Hello fellow readers,
Over the weekend I participated in a Family Holiday Program for Comfort Zone Camp (CZC), a bereavement camp for kids and young adults. It’s their twentieth anniversary of serving families who have lost loved ones too early in life. The holidays are especially difficult, no matter how recent the loss, or how young or old a loved one was. It’s especially isolating for kids, who often suppress grief and turn to destructive ways of coping.
After the families left, the volunteers gathered, and the CZC facilitator asked for a pulse check. We went around the room and each gave a word of how we felt after the day. Words like Grateful, Inspired, Loved, Connected, and Thankful were shared. Then one volunteer candidly added -Tired. True, it was a packed day of activities but more, a day of sharing heartfelt emotions which can be exhausting yet freeing at the same time.
The next day after driving Curt to the train for a week on the road, I felt a heightened sense of gratitude for him, his family, and our canine kid. On our way home, Miss Ellie and I stopped at Lodestar Park in Fredon NJ. As we roamed through the woods, I came across a sign titled Successional Forest, a term not familiar. Basically, it means an ecological process of recovery of land impacted by a fire, logging, or farming, for example. Through a succession of stages over time, the land returns to an ecologically balanced state given no other man made or natural setbacks.
The forest at Lodestar Park, the sign explained, has an assortment of hardwood trees including red cedar, black birch, and black cherry that populated the beginning of the woods indicating the area was a farm field not long ago. The trees are known as “pioneer” or “opportunistic” species, often fast growing, and the first to populate the vacated field until they shade the under-story not allowing their own saplings to survive. Then, shade tolerant species become introduced. Deeper in the forest there are older trees, many more black birches, but also others “characteristic of a mature Appalachian forest”, the sign explained, such as red oak, sugar maple, and hickory.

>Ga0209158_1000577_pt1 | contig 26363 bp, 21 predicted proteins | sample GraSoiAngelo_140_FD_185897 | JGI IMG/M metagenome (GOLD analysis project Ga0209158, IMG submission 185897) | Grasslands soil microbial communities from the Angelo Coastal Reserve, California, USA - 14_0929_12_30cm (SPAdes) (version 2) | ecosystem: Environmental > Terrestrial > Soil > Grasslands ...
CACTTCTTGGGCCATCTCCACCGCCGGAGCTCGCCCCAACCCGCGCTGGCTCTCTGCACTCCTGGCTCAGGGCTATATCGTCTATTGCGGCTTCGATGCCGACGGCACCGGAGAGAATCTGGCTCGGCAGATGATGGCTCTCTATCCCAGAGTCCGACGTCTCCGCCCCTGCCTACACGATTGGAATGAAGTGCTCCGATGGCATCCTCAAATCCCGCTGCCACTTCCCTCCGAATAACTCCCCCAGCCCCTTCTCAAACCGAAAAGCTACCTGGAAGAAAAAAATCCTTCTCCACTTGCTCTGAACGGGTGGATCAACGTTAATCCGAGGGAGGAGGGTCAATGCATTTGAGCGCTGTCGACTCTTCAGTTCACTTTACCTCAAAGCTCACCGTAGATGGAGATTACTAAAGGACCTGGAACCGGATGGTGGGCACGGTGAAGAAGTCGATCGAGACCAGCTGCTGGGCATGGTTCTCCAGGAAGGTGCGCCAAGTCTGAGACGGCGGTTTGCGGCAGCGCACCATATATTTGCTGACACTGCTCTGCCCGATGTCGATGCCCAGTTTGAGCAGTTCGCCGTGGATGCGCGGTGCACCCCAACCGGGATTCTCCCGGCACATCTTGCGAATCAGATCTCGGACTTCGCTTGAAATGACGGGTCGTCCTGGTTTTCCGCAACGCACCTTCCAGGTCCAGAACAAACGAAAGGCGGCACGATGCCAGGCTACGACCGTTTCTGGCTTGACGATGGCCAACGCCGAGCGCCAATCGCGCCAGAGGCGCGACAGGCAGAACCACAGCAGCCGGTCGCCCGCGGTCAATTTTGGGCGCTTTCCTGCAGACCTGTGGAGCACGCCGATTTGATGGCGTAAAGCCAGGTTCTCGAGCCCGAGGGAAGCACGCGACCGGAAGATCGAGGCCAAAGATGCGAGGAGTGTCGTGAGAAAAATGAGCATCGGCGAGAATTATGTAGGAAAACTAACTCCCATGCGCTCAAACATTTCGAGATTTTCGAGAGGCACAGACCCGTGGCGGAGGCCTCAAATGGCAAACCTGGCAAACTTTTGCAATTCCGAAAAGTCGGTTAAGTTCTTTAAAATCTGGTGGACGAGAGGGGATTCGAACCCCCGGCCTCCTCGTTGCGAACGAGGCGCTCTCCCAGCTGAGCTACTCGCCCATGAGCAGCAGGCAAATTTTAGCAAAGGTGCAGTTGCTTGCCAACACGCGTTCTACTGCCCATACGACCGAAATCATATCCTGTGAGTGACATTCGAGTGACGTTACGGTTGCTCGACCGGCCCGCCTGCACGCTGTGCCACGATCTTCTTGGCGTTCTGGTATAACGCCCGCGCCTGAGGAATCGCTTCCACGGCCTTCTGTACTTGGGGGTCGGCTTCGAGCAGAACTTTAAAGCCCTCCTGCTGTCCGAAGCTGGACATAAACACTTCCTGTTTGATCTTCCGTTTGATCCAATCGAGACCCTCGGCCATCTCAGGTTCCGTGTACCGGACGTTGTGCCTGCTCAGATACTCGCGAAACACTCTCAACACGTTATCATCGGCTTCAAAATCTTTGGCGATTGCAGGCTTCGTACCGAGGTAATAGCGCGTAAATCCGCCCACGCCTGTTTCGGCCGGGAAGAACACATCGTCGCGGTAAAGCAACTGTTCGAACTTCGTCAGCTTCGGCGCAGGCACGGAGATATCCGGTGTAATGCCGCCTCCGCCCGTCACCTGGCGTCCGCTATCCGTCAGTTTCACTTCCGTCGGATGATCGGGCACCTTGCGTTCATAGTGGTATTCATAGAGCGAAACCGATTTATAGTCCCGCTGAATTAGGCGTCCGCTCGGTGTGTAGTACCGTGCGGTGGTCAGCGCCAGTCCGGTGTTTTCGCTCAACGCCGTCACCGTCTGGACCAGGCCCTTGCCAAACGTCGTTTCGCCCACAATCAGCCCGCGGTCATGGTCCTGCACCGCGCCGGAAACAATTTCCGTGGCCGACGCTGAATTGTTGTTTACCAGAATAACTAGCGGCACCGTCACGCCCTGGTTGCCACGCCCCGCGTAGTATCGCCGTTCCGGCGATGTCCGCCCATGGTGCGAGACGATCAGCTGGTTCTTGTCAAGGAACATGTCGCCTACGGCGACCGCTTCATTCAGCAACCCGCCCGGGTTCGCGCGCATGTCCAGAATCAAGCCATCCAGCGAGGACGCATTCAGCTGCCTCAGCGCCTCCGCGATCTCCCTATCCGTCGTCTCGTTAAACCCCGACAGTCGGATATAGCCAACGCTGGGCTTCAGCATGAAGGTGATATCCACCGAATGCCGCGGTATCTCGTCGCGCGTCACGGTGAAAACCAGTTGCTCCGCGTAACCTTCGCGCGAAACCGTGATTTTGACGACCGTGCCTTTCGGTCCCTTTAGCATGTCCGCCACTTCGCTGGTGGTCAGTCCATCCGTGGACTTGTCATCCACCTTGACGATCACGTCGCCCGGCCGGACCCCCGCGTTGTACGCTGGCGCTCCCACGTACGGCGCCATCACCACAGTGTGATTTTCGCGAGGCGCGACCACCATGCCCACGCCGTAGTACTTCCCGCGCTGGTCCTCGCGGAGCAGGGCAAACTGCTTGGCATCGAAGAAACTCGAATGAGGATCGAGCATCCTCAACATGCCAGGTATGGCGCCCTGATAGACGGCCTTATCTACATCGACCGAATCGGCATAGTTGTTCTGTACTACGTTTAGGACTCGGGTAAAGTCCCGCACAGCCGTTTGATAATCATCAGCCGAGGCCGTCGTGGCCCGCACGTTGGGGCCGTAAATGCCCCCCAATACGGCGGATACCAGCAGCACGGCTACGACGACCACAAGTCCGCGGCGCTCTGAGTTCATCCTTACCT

As we approached the ravine of the Paulinskill River we were welcomed by a healthy stand of Canadian hemlocks that thrive in shallow soil near water. They reminded me of the domino of fallen hemlocks that toppled last March in our woods. One was two-hundred years old which started the chain reaction. Heartbreaking, though I understand the cycle of life and trust Mother Nature knows what she is doing.
As we made the turn to head back to the open field, I noticed a baby hemlock, as cute as can be, among a carpet of fallen leaves. The young hemlock looked like a Christmas tree of hope and new beginnings among the dormant and brown woodland scene. Just like the kids of Comfort Zone Camp whose spirits shifted as they shared and learned they are not alone; beginning their journey of healing and growing.
As you prepare for the holidays remember the most remarkable gift is being present in the significance of the season being Grateful, Inspired, Thankful, Connected, and Sharing Love.
Garden Dilemmas? AskMaryStone@gmail.com